Happiness and Well-Being, Part 1: Can You Make Yourself Happier?                                            Happiness and Well-Being, Part 2: Developing Happiness Habits                                             Happiness and Well-Being, Part 3: Rewire Your Brain for Happiness
Happiness and Well-Being, Part 4: Cultivating Optimism                                                                Happiness and Well-Being, Part 5: Overcoming Pessimism and Self-Criticism                          Happiness and Well-Being, Part 6: Developing A Growth Mindset                                         Happiness and Well-Being, Part 7: Savoring

“Positive Reminiscence” by Audrey Berger, Ph.D. was originally published on the Transition Network website.

SAVORING

[HAPPINESS AND WELL-BEING, PART 7]

“Enjoy the little things in life…for one day you’ll look back and realize they were the big things.” ~ Robert Brault
  • Do you frequently find yourself multitasking, or rushing around trying to get everything done?
  • Do you spend a lot of time using your computer, tablet, or cell phone, or watching TV?

It’s important for each of us to take the time to slow down, turn off the technology, and allow ourselves to just enjoy the moment; we can help ourselves to do this by learning how to savor our positive experiences. Savoring the things we enjoy increases the pleasure we experience in the present moment. It also strengthens the brain wiring underlying our positive emotions, helps us to better manage stress, and promotes our overall happiness and well-being (see Happiness and Well-Being, part 3).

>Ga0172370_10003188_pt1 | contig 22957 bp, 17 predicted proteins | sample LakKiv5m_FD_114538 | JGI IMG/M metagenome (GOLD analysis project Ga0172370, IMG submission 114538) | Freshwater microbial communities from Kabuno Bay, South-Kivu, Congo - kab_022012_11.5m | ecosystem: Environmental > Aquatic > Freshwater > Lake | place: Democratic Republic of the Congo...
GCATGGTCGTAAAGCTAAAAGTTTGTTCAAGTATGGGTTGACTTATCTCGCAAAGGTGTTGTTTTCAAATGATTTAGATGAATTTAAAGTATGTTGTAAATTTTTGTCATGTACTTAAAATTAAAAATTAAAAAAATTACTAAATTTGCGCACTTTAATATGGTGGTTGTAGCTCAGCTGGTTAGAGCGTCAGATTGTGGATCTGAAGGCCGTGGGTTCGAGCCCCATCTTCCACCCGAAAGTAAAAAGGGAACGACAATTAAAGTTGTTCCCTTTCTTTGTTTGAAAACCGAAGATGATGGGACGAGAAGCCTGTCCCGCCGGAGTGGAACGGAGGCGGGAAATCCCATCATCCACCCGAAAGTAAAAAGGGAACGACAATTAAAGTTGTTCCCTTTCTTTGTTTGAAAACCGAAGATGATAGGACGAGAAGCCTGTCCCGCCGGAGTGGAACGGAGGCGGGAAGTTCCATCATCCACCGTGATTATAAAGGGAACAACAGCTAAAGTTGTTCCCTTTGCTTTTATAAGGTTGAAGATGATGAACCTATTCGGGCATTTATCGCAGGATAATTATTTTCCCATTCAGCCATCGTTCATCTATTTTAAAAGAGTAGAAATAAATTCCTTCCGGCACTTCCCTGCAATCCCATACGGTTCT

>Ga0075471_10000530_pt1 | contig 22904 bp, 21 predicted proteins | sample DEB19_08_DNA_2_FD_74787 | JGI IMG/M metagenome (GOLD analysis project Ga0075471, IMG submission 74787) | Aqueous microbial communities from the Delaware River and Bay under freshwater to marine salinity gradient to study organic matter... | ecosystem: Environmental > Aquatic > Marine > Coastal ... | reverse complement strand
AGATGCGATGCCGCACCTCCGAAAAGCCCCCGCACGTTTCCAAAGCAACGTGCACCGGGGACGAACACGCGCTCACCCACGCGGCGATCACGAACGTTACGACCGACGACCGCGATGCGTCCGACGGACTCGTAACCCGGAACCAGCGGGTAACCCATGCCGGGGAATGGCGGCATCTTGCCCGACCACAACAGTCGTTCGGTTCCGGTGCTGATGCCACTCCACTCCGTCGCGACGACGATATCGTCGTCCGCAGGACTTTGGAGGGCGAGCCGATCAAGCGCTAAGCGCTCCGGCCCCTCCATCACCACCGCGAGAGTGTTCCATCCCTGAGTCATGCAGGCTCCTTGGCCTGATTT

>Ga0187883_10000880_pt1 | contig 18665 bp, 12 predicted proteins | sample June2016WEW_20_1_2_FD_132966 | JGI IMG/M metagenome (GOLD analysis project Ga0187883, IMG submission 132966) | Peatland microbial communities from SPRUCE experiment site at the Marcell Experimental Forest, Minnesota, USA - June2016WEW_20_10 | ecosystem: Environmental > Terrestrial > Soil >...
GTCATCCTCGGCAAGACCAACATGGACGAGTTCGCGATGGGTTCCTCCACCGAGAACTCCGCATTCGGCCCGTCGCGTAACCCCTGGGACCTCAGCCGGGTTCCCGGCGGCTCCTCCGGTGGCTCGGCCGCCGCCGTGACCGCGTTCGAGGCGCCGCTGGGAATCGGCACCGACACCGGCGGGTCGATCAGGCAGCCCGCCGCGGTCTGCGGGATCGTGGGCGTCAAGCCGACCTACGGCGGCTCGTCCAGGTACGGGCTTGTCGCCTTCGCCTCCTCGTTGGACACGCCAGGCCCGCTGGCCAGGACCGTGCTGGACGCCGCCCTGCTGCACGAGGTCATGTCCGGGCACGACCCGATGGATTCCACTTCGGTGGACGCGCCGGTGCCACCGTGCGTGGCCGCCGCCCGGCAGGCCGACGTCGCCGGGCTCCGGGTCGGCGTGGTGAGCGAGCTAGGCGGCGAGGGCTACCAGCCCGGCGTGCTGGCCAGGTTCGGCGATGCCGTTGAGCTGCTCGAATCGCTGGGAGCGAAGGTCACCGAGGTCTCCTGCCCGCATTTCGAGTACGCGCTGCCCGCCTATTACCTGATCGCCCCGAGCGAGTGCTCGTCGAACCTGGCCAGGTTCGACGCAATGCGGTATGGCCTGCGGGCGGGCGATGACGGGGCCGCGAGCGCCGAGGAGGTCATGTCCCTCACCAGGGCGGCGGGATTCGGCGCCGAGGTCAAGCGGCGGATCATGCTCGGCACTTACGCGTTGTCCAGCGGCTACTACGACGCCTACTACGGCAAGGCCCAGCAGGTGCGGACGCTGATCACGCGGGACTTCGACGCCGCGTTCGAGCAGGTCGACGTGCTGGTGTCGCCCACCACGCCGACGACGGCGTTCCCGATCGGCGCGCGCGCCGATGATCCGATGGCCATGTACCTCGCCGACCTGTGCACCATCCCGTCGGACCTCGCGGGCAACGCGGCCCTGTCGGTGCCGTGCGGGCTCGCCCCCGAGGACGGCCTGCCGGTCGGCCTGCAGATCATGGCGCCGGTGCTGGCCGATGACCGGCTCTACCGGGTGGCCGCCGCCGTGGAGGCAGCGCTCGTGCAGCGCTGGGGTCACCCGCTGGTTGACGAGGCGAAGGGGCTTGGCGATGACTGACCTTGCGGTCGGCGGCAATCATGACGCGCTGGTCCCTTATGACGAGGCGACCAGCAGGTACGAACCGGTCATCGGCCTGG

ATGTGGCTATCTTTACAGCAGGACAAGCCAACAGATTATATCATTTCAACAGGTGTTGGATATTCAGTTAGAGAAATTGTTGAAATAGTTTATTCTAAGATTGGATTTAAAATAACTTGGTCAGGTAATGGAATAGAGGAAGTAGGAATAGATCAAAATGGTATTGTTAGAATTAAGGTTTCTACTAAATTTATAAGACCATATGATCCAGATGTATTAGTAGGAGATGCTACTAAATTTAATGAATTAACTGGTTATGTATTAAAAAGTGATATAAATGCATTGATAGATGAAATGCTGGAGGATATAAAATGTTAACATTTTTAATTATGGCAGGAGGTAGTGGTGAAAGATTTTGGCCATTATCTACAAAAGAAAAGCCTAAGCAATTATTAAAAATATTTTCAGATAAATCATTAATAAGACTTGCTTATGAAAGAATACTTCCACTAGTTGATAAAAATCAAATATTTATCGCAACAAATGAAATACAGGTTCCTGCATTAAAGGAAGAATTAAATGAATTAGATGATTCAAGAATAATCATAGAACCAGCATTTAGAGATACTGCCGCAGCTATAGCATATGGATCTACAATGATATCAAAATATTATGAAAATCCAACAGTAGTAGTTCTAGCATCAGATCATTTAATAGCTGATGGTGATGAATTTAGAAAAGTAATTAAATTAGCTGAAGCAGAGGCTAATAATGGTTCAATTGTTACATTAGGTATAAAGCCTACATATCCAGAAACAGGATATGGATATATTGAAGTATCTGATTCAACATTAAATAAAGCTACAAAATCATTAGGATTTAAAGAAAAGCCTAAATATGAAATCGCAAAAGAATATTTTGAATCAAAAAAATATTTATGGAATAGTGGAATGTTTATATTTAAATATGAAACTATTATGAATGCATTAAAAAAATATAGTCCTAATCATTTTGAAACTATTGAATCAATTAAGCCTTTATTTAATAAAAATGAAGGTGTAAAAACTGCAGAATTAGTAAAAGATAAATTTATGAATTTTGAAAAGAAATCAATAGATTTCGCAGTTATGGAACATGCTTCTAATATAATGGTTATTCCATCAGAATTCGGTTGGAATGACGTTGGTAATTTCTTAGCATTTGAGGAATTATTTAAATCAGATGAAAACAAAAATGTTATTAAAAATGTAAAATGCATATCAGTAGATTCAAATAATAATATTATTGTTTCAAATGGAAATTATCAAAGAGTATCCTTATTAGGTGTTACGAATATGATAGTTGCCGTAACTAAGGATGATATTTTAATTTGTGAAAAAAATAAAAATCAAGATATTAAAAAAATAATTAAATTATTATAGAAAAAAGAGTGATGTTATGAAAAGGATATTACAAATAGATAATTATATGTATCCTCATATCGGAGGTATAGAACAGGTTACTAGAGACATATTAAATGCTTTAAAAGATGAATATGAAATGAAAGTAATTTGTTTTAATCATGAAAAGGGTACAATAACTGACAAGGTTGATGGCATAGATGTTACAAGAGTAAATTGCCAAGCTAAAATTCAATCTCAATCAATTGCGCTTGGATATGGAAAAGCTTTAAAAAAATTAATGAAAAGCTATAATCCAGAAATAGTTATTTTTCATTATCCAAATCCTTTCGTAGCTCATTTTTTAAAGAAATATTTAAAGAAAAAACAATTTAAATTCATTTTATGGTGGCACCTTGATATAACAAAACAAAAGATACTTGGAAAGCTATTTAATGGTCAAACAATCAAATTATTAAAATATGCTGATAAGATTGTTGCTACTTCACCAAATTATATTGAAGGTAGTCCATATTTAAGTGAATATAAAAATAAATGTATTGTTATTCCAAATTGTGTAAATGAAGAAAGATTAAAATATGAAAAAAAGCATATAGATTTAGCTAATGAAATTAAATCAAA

LEARNING TO SAVOR LIFE’S JOYS

Paying close attention to your senses, and to the experience of pleasure, is the key to savoring.  To savor life’s joys, you need to actively allow yourself to bring about, appreciate, enhance and prolong your positive experiences, without guilt or feeling like you’re wasting time. Even if you already make a point of savoring special moments in your life, you can derive further benefit by also savoring positive things that you experience more regularly: the beauty around you; the music, sensations or tastes that you love; time spent with family or friends; and so forth.  When you are savoring something, try not to analyze the experience, since that will diminish your pleasure. Instead, simply focus your attention on enjoying the experience.